How popular is the baby name Golden in the United States right now? How popular was it historically? Find out using the graph below! Plus, see baby names similar to Golden and check out all the blog posts that mention the name Golden.

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Popularity of the Baby Name Golden

Number of Babies Named Golden

Born in the U.S. Since 1880

Posts that Mention the Name Golden

Unusual American Names – Free Silver, Gold Standard

gold vs silver
Puck‘s take on gold vs. silver in 1900

The Free Silver Movement gave the baby name Silver a boost during the 1890s, as we saw in yesterday’s post. But the story doesn’t end there.

Some parents got even more specific with their babies’ names, opting for the full phrase “Free Silver”:

  • Free Silver Hopkins, born in Oklahoma in 1894
  • Free Silver Kasler, born in Oklahoma in 1895
  • Goldie Freesilver Crawford, born in Oklahoma in 1897
  • Free Silver Waters, born in Georgia in 1898
  • Free Silver Watts, born in West Virginia in 1895

Then there were the people on the other side of the issue. They supported the gold standard, and a handful of them named their babies accordingly:

  • Goldstandard G. Anderson, born in Kansas in 1898
  • Gold Standard Kirkwood, born in Mississippi in 1890
  • Gold Standard Gunn, born in West Virginia in 1897
  • Goldstandard T. Rowlett, born in Oklahoma in 1898

Names from the same decade that included both metals, such as Goldie Freesilver, are harder to interpret. These names could be more about novelty than about politics (i.e., not a nod to bimetallism).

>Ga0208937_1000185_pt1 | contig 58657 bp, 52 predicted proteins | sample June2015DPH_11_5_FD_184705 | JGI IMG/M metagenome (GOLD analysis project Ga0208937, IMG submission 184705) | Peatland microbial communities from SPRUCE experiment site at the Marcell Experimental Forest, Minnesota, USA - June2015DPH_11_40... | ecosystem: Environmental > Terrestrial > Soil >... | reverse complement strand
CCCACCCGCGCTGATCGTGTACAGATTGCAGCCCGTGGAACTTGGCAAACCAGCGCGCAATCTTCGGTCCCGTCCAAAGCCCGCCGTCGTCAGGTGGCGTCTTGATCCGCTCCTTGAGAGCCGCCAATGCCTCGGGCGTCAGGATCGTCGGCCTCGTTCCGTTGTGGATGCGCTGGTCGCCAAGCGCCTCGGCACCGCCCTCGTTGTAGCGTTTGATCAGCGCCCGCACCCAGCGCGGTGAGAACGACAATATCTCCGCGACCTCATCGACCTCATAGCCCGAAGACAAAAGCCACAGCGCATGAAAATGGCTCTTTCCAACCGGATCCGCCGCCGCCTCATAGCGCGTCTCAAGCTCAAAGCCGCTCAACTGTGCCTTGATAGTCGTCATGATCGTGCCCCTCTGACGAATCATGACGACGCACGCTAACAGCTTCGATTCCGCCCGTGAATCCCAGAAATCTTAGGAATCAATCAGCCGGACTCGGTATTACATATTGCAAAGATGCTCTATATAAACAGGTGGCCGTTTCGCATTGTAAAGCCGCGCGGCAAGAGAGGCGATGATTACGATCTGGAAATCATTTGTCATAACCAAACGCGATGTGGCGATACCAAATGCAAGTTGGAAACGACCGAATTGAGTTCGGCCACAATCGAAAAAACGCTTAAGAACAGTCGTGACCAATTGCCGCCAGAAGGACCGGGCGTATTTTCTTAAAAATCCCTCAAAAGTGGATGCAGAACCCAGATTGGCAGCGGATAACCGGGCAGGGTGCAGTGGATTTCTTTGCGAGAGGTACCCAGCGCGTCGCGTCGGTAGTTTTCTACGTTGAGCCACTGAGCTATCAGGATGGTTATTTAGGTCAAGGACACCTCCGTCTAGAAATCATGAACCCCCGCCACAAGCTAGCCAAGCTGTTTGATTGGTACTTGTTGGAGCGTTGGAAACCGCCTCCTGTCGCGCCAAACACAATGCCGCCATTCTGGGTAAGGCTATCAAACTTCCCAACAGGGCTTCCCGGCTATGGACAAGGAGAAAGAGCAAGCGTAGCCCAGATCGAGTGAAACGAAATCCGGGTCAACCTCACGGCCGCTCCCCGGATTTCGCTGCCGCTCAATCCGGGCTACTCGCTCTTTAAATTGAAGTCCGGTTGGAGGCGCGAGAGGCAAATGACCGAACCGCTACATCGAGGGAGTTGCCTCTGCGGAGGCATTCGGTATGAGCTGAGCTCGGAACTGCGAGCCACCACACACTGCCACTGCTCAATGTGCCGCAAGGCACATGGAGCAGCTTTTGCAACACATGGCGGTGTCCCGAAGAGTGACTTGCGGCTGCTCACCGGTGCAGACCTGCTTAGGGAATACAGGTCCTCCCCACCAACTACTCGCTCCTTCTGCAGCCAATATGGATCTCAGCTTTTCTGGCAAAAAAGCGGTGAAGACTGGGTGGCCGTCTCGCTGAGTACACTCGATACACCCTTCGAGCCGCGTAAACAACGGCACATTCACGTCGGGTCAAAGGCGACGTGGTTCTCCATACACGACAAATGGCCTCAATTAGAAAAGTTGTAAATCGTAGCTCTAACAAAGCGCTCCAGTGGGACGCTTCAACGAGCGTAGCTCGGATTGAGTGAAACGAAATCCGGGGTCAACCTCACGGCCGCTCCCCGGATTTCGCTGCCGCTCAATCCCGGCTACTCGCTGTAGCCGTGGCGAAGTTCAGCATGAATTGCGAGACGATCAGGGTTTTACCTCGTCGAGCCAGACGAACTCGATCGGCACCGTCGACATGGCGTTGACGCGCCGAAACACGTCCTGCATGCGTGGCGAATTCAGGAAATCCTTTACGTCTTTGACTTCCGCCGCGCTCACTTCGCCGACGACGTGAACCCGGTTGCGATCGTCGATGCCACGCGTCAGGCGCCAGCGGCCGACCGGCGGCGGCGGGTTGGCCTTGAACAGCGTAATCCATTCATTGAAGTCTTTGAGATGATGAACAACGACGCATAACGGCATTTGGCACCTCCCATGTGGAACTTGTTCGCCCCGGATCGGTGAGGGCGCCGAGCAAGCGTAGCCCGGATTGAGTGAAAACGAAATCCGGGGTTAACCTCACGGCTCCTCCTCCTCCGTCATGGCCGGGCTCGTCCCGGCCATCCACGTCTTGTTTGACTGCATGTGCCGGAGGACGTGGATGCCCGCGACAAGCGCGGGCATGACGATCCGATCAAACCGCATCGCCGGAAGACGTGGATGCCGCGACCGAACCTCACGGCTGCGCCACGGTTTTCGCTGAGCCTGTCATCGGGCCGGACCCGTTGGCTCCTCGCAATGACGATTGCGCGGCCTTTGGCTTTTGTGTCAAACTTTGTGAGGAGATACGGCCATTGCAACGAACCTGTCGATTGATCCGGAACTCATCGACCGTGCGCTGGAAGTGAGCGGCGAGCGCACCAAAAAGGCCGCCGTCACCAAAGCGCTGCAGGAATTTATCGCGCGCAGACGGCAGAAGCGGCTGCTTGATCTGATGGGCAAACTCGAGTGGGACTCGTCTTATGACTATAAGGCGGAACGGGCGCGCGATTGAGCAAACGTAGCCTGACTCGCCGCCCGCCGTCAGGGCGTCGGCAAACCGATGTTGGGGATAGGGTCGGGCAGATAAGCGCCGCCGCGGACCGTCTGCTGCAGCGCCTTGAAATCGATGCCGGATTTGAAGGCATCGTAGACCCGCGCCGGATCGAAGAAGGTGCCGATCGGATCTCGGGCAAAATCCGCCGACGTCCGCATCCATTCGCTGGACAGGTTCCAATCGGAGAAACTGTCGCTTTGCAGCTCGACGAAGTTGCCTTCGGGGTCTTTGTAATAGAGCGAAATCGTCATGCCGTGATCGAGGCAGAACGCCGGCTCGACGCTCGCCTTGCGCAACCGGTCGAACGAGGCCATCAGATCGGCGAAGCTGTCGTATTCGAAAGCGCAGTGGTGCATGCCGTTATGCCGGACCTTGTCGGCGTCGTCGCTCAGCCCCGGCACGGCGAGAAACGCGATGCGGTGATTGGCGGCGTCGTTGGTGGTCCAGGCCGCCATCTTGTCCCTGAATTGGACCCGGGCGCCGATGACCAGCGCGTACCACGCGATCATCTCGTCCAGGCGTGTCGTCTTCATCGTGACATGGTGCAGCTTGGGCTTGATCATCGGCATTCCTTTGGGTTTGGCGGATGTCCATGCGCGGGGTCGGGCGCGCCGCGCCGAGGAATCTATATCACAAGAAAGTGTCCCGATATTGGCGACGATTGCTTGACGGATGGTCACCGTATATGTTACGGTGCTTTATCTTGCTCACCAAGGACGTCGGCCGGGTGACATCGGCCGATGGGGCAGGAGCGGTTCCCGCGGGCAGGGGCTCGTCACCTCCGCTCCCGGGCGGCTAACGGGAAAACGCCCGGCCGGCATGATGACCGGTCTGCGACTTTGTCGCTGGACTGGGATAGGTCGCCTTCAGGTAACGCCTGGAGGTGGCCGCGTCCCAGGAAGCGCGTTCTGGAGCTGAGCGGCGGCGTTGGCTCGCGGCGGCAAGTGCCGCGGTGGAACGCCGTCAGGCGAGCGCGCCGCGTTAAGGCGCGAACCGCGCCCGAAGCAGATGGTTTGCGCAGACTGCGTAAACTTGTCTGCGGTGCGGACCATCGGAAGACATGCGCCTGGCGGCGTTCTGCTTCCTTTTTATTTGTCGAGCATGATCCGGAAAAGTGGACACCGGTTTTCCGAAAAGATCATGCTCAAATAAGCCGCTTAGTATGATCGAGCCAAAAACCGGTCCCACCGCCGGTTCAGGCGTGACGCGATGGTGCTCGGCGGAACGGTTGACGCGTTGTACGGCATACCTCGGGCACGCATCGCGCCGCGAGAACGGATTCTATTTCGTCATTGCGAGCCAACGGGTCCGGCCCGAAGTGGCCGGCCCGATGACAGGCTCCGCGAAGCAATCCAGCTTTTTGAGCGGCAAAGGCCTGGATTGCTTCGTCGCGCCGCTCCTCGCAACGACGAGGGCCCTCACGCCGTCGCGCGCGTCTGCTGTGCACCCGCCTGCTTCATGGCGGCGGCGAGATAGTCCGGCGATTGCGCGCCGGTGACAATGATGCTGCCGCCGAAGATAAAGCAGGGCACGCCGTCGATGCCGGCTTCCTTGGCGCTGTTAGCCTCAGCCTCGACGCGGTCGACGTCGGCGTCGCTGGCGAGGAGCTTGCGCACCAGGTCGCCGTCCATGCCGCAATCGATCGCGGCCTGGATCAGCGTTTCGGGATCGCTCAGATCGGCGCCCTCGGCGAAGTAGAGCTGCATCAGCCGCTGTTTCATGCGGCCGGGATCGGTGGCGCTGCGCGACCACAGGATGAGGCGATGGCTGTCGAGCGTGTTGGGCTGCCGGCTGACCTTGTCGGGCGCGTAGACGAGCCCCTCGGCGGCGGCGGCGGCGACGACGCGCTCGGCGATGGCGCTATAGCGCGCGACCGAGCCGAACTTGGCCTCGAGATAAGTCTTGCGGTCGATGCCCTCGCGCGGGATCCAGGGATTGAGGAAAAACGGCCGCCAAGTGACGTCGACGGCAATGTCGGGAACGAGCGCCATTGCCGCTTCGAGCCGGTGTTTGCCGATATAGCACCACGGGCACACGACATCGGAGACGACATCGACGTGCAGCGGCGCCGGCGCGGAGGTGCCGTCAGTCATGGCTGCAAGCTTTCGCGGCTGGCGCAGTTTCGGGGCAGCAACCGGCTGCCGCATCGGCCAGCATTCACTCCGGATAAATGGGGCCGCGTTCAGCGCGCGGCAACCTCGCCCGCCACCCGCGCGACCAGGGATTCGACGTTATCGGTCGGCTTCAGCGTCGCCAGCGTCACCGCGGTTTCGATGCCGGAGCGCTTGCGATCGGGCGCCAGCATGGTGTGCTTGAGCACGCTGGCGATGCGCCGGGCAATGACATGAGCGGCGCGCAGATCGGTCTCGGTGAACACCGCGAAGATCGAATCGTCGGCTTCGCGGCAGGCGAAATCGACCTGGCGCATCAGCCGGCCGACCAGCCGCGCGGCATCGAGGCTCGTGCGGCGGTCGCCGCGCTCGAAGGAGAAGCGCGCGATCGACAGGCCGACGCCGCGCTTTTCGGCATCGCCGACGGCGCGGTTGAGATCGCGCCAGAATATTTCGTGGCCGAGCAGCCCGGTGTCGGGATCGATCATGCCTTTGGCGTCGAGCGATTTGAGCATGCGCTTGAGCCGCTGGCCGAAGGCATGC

• Goldie Silvery Budd, in Ohio in 1896
  • Golden Silver Colley, born in Kentucky in 1896
  • Goldie Silverada Hoffman, born in Colorado in 1899
  • Silver Gold Kay, born in Arizona in 1893

Today’s question: If you had to choose either Gold or Silver (or some variant thereof, like Goldie or Silverene) as your baby’s name, which metal would you choose?

Image: The survival of the fittest – LOC

Would You Sell the Right to Name Your Baby?

Several years ago, Melissa Heuschkel of Connecticut sold the right to name her fourth baby to online casino In exchange for about $15,000, she named her daughter Golden Palace (nn Goldie).

If a stranger offered you double that — $30,000 — for the right to name your next child, what would you say?

Remember, this person would have free rein. The name could be Andrew, Gretel, Justice, YanniLiveAtTheAcropolis…anything at all. You’d never have to use the name, but it must appear on the birth certificate.

If you’d say yes: Why? (And, what would you do with the money?)

If you’d say no: Why not? (And, would you change your mind if the amount were higher?)

Source: “Golden Palace Benedetto.” Day [New London] 30 Apr. 2005: B5.